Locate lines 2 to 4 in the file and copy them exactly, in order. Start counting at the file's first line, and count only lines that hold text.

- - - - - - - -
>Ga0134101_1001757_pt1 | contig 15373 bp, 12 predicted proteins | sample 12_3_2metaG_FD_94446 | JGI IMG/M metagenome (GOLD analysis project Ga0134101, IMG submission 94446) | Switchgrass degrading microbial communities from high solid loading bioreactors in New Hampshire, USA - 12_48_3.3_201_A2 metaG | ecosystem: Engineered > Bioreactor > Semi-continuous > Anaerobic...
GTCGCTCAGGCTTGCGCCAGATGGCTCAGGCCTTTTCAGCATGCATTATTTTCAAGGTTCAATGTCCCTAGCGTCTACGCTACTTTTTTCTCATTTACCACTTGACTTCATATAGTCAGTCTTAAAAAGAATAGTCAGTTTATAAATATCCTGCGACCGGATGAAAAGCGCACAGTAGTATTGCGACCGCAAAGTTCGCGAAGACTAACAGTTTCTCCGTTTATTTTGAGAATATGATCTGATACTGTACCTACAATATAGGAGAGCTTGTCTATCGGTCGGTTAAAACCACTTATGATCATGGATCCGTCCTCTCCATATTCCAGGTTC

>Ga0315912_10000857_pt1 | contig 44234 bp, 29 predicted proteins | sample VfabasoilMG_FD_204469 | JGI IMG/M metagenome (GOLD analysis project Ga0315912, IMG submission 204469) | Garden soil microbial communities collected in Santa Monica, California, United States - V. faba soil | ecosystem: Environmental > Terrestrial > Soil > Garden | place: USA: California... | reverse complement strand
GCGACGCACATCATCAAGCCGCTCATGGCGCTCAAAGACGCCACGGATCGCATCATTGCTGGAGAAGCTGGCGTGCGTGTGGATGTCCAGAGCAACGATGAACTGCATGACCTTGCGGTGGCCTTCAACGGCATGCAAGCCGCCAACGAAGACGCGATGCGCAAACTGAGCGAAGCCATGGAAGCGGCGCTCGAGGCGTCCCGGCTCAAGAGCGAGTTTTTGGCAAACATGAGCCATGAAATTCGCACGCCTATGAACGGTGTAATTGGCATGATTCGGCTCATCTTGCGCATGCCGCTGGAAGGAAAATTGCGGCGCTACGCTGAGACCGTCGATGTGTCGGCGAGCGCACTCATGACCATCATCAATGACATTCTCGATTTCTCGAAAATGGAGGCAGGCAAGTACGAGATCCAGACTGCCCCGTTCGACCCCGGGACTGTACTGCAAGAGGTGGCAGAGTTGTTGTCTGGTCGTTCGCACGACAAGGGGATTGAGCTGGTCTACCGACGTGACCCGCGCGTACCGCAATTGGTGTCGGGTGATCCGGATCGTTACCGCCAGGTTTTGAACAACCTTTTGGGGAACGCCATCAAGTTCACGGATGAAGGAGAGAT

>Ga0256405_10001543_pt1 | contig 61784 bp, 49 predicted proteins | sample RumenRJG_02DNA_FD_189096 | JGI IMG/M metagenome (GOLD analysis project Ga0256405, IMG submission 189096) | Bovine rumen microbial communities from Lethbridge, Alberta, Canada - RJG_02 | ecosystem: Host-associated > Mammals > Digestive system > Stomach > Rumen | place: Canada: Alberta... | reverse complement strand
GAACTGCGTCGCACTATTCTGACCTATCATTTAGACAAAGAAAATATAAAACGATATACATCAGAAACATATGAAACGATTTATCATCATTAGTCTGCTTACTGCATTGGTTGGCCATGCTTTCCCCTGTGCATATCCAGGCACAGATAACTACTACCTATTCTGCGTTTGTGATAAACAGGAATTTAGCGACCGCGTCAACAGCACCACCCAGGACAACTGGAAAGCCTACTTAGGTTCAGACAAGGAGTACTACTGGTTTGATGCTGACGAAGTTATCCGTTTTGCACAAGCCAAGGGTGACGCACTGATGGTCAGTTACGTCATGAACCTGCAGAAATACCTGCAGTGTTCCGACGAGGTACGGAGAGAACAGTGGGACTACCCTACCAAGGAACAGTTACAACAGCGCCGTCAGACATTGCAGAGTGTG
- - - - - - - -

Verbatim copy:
GTCGCTCAGGCTTGCGCCAGATGGCTCAGGCCTTTTCAGCATGCATTATTTTCAAGGTTCAATGTCCCTAGCGTCTACGCTACTTTTTTCTCATTTACCACTTGACTTCATATAGTCAGTCTTAAAAAGAATAGTCAGTTTATAAATATCCTGCGACCGGATGAAAAGCGCACAGTAGTATTGCGACCGCAAAGTTCGCGAAGACTAACAGTTTCTCCGTTTATTTTGAGAATATGATCTGATACTGTACCTACAATATAGGAGAGCTTGTCTATCGGTCGGTTAAAACCACTTATGATCATGGATCCGTCCTCTCCATATTCCAGGTTC

>Ga0315912_10000857_pt1 | contig 44234 bp, 29 predicted proteins | sample VfabasoilMG_FD_204469 | JGI IMG/M metagenome (GOLD analysis project Ga0315912, IMG submission 204469) | Garden soil microbial communities collected in Santa Monica, California, United States - V. faba soil | ecosystem: Environmental > Terrestrial > Soil > Garden | place: USA: California... | reverse complement strand
GCGACGCACATCATCAAGCCGCTCATGGCGCTCAAAGACGCCACGGATCGCATCATTGCTGGAGAAGCTGGCGTGCGTGTGGATGTCCAGAGCAACGATGAACTGCATGACCTTGCGGTGGCCTTCAACGGCATGCAAGCCGCCAACGAAGACGCGATGCGCAAACTGAGCGAAGCCATGGAAGCGGCGCTCGAGGCGTCCCGGCTCAAGAGCGAGTTTTTGGCAAACATGAGCCATGAAATTCGCACGCCTATGAACGGTGTAATTGGCATGATTCGGCTCATCTTGCGCATGCCGCTGGAAGGAAAATTGCGGCGCTACGCTGAGACCGTCGATGTGTCGGCGAGCGCACTCATGACCATCATCAATGACATTCTCGATTTCTCGAAAATGGAGGCAGGCAAGTACGAGATCCAGACTGCCCCGTTCGACCCCGGGACTGTACTGCAAGAGGTGGCAGAGTTGTTGTCTGGTCGTTCGCACGACAAGGGGATTGAGCTGGTCTACCGACGTGACCCGCGCGTACCGCAATTGGTGTCGGGTGATCCGGATCGTTACCGCCAGGTTTTGAACAACCTTTTGGGGAACGCCATCAAGTTCACGGATGAAGGAGAGAT